Article in brief: the author debates the relation between terrorism & religion, and proves with research that terrorism is actually driven from political occupation or social degradation rather than the religion of Islam itself.
I’m currently a teacher’s assistant (TA) at New York University in New York City to one of my favorite professors, Professor Mary Beth Altier. The class I co-teach is called “Transnational Terrorism”, and there’s been a large misconception by students that terrorism is related in any way to religion, specifically Islam since 9/11. Under the PATRIOT act that was signed by George W. Bush in 2001, the US government was able to investigate and survey potential terrorists without court orders. This act opened the door for a racial profiling of Muslims and Arabs around the world. In class, we constantly challenge the students regarding the relationship between terrorism and religion. In fact, according to a series of detailed and intensive research by prominent US political scientists, terrorism has little to do with religion and rather is mostly of political motive.
The prominent American political scientist Robert Pape argues that terrorism is primarily due to foreign occupation and not due to a specific ethnicity, culture or religion. Pape has compiled evidence to suggest that suicide terrorism is in fact a secular tactic rather than a religious one, which forms a broader goal to remove occupying forces from an area perceived as the perpetrators homeland. Pape’s publication “Dying to Win” analyzes 315 terrorist attacks from 1980 to 2003 and concluded that the attacks were explained by individual motives and beliefs, and discovered little correlation between religion to terrorism. Pape’s research found that 95% of all terrorists’ bombings had an objective of national liberation at heart.
Christine Fair, Neil Malhotra and Jacob N. Shapiro proved this opinion correct in their article “Faith or Doctrine? Religion and Support for Political Violence in Pakistan”. The authors conducted a survey in Pakistan to try to correlate between terrorism and Islam. They questioned Muslims who attend Madrasas, those who were politically active and even just your ordinary Muslim. The authors found out that religious practice is unrelated to support for militant groups. It is quite the opposite; their research shows that it is one’s beliefs concerning the acceptability of violence that has a powerful influence and not the religion itself. In many cases acceptability of violence may grow in countries that are highly corrupt, poor or under some sort of internal or external occupation/conflict.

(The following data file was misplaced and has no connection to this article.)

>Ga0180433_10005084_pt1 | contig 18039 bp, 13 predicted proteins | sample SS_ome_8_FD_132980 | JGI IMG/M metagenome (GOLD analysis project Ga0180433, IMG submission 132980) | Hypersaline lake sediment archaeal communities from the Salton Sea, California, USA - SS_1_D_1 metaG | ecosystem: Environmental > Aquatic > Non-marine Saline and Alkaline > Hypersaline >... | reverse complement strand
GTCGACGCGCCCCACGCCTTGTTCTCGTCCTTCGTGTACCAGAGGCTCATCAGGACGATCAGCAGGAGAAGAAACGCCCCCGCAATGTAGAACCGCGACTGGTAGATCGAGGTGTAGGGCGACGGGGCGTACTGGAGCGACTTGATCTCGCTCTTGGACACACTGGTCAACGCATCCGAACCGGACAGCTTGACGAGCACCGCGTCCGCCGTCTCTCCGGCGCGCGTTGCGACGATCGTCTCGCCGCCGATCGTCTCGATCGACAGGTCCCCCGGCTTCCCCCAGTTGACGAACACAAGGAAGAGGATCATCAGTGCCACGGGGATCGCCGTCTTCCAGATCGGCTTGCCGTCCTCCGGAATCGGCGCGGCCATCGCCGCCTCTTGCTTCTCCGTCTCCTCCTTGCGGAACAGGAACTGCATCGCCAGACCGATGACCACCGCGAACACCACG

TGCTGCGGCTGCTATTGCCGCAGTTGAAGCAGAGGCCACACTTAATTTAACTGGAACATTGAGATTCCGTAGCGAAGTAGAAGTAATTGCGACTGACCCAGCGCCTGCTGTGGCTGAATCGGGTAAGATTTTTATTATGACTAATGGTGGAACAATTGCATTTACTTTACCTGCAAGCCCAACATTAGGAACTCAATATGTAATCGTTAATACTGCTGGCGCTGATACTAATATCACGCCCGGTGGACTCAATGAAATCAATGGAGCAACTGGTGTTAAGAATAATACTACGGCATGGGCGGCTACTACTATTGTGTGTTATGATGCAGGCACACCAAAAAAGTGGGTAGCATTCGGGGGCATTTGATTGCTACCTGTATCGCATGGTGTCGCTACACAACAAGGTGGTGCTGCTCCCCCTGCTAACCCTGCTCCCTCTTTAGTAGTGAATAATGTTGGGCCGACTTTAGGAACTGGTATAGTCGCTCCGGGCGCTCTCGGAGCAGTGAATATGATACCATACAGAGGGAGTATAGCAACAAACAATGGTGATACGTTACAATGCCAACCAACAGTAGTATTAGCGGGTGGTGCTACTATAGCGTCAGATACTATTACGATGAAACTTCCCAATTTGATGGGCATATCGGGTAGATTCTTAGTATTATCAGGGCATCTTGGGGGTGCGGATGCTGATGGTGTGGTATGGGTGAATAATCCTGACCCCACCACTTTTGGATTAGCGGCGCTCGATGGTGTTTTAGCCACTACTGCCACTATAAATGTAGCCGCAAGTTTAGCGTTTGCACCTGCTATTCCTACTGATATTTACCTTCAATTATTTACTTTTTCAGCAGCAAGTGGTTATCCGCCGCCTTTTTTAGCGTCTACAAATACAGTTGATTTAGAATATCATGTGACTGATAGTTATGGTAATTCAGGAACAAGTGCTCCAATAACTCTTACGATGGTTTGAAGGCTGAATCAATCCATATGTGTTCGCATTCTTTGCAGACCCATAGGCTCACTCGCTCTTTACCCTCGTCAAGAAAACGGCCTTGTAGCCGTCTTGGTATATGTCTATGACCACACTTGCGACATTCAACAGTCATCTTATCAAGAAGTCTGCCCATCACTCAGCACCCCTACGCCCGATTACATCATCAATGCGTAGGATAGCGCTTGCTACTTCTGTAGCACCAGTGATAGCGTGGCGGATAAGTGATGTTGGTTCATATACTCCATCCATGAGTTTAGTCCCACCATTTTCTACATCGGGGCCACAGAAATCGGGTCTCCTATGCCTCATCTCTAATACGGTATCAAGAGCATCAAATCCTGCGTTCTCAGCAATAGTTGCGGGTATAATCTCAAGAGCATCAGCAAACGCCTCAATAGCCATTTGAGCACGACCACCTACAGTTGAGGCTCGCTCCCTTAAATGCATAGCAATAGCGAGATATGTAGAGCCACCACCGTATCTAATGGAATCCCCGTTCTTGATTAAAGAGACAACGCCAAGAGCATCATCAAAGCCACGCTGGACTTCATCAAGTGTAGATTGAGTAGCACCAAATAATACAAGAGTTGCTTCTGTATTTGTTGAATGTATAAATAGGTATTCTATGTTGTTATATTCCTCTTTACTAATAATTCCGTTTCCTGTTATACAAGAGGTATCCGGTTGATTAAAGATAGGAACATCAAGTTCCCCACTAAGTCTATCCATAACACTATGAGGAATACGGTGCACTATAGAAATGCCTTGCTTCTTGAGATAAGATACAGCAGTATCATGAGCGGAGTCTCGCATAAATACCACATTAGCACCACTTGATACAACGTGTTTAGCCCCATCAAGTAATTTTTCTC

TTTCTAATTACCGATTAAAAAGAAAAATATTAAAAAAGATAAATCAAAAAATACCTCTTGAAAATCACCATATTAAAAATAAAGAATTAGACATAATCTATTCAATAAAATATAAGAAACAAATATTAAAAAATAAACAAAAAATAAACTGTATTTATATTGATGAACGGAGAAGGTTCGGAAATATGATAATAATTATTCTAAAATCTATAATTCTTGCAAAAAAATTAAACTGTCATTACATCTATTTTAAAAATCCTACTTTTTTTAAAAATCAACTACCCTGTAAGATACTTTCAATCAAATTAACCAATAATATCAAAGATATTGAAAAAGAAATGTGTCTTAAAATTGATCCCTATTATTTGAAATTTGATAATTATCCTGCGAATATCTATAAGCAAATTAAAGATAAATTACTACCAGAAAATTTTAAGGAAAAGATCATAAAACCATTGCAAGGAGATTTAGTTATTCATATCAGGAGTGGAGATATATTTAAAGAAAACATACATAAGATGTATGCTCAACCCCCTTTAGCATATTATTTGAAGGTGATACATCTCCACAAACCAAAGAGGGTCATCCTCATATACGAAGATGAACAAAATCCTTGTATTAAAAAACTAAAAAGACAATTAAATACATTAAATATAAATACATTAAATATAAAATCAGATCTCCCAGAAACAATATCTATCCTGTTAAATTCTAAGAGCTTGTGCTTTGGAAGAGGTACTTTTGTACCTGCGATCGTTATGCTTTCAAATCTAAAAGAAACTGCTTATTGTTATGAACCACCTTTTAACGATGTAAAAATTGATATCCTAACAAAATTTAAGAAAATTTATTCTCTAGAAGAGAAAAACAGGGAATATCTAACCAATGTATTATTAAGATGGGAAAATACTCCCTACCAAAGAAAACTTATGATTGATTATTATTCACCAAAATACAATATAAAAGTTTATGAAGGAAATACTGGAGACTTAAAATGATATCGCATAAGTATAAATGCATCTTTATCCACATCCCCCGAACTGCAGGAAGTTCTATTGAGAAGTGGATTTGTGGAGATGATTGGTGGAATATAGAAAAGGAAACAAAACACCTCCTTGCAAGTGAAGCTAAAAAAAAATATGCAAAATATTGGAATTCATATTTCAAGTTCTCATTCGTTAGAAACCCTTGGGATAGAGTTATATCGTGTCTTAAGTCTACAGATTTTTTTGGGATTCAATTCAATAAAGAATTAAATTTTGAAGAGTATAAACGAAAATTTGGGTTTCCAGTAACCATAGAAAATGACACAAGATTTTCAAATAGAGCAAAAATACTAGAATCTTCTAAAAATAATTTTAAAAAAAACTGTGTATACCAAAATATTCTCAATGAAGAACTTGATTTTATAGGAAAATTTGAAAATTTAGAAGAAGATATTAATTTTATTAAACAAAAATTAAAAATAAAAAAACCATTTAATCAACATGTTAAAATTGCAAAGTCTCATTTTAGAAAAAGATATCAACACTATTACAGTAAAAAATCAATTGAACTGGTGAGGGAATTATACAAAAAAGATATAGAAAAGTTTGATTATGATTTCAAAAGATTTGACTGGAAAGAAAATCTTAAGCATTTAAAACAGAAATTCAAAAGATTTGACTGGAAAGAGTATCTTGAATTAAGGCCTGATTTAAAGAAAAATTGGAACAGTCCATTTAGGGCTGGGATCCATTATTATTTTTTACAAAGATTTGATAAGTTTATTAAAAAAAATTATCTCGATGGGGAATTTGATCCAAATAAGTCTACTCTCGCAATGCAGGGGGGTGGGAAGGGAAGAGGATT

James A. Piazza’s article “Is Islamist Terrorism More Dangerous?: An Empirical Study of Group Ideology, Organization, and Goal Structure” states that it is ideological and tactical behavior of the group that determines a terrorist organization, not just the religion itself. Piazza states that “The study illustrates the relationship between organizational and ideological features of terrorist groups and their tactical behavior, but cautions that this relationship tends not to conform to the broad categories, such as ‘‘Islamist’’ and ‘‘leftist,’’ used by most scholars”. In other words, in this quote Piazza refers to the broad terminology used regarding terrorism and how subjective it is to be calling terrorist “Islamist” due to the large diversification and misinterpretations of Islamic texts such as the word Jihad.